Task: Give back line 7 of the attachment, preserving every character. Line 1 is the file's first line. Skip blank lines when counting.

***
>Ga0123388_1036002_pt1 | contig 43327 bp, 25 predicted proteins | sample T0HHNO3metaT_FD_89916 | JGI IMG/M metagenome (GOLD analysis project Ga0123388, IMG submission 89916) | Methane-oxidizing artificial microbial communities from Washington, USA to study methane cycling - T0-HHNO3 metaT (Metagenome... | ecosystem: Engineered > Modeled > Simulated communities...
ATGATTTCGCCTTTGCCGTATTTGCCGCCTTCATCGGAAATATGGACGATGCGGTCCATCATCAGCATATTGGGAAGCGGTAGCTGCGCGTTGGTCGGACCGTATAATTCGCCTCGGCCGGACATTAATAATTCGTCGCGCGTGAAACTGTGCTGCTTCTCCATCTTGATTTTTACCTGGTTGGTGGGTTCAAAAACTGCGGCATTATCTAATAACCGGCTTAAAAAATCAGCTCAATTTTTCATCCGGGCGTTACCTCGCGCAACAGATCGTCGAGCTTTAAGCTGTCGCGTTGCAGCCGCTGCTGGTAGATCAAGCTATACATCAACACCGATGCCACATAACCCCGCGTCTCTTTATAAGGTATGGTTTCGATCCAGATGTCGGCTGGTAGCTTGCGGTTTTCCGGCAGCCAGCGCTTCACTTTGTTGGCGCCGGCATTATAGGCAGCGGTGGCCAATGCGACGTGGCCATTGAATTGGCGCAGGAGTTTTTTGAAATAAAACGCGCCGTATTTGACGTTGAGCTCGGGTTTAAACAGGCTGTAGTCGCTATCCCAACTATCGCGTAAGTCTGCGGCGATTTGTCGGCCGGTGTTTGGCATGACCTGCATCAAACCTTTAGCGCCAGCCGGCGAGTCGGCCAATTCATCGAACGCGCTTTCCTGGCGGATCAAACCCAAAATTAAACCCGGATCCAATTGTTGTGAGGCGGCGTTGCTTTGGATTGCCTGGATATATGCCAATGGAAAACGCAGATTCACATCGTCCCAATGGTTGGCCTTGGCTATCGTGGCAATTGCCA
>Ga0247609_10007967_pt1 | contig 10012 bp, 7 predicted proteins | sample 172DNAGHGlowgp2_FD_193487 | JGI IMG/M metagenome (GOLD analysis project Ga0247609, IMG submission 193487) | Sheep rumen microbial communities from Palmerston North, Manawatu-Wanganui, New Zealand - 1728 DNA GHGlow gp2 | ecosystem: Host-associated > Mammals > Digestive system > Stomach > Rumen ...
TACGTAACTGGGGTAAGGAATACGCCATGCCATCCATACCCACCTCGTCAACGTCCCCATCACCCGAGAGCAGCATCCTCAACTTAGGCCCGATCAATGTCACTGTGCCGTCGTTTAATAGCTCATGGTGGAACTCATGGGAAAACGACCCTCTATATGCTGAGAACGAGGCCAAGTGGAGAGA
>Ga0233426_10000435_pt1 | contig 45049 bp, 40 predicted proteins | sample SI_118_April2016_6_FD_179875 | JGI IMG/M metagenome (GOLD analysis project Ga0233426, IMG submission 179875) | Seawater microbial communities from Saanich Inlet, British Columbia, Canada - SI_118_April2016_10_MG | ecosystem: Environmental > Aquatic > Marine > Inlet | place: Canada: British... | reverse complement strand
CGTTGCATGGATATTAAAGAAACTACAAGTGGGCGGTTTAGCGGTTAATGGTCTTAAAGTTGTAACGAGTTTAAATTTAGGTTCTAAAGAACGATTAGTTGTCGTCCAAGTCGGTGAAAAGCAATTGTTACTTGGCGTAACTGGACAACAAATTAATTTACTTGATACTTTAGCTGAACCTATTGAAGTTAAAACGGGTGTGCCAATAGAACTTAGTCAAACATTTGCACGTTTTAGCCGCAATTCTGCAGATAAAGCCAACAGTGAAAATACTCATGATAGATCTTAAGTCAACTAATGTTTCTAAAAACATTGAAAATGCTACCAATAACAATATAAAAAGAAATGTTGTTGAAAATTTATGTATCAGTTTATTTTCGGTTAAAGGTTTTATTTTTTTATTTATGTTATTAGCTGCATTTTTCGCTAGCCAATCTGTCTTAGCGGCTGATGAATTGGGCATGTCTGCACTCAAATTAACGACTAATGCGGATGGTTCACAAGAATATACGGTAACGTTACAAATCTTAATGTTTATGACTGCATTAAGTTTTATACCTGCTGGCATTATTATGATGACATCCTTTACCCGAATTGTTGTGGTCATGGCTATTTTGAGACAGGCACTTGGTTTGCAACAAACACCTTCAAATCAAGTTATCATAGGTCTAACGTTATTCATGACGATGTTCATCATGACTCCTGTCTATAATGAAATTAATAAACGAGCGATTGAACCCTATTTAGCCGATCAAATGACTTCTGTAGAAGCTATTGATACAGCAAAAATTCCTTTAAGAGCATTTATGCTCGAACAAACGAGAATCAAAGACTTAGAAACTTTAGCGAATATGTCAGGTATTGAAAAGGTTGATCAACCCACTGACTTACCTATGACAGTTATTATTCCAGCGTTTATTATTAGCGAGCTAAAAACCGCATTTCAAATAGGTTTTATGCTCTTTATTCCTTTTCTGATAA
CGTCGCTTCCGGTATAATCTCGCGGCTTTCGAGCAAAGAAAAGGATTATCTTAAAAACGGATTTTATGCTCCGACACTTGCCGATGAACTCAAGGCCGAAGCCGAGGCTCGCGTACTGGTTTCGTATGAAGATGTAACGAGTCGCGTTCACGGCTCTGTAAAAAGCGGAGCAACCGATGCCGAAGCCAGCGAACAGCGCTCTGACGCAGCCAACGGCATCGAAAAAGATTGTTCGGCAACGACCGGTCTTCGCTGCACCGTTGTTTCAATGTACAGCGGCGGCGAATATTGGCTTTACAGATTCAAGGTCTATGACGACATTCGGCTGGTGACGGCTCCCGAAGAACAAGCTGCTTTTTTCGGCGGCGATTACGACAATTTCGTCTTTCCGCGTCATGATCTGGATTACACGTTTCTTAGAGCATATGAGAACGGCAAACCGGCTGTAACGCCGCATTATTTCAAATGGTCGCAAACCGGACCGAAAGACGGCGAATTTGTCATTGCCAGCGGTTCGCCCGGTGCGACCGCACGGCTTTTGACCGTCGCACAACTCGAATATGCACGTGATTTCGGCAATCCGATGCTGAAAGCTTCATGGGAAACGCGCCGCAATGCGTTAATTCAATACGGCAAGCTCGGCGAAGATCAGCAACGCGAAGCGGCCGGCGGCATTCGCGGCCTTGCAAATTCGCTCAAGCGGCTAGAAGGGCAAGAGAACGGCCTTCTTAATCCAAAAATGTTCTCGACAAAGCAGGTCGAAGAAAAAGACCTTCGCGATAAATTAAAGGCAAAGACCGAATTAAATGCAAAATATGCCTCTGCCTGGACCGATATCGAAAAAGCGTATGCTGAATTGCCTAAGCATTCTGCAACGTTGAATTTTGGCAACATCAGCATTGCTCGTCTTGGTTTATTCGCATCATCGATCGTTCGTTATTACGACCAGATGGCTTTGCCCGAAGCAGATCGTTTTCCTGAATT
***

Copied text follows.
CGTCGCTTCCGGTATAATCTCGCGGCTTTCGAGCAAAGAAAAGGATTATCTTAAAAACGGATTTTATGCTCCGACACTTGCCGATGAACTCAAGGCCGAAGCCGAGGCTCGCGTACTGGTTTCGTATGAAGATGTAACGAGTCGCGTTCACGGCTCTGTAAAAAGCGGAGCAACCGATGCCGAAGCCAGCGAACAGCGCTCTGACGCAGCCAACGGCATCGAAAAAGATTGTTCGGCAACGACCGGTCTTCGCTGCACCGTTGTTTCAATGTACAGCGGCGGCGAATATTGGCTTTACAGATTCAAGGTCTATGACGACATTCGGCTGGTGACGGCTCCCGAAGAACAAGCTGCTTTTTTCGGCGGCGATTACGACAATTTCGTCTTTCCGCGTCATGATCTGGATTACACGTTTCTTAGAGCATATGAGAACGGCAAACCGGCTGTAACGCCGCATTATTTCAAATGGTCGCAAACCGGACCGAAAGACGGCGAATTTGTCATTGCCAGCGGTTCGCCCGGTGCGACCGCACGGCTTTTGACCGTCGCACAACTCGAATATGCACGTGATTTCGGCAATCCGATGCTGAAAGCTTCATGGGAAACGCGCCGCAATGCGTTAATTCAATACGGCAAGCTCGGCGAAGATCAGCAACGCGAAGCGGCCGGCGGCATTCGCGGCCTTGCAAATTCGCTCAAGCGGCTAGAAGGGCAAGAGAACGGCCTTCTTAATCCAAAAATGTTCTCGACAAAGCAGGTCGAAGAAAAAGACCTTCGCGATAAATTAAAGGCAAAGACCGAATTAAATGCAAAATATGCCTCTGCCTGGACCGATATCGAAAAAGCGTATGCTGAATTGCCTAAGCATTCTGCAACGTTGAATTTTGGCAACATCAGCATTGCTCGTCTTGGTTTATTCGCATCATCGATCGTTCGTTATTACGACCAGATGGCTTTGCCCGAAGCAGATCGTTTTCCTGAATT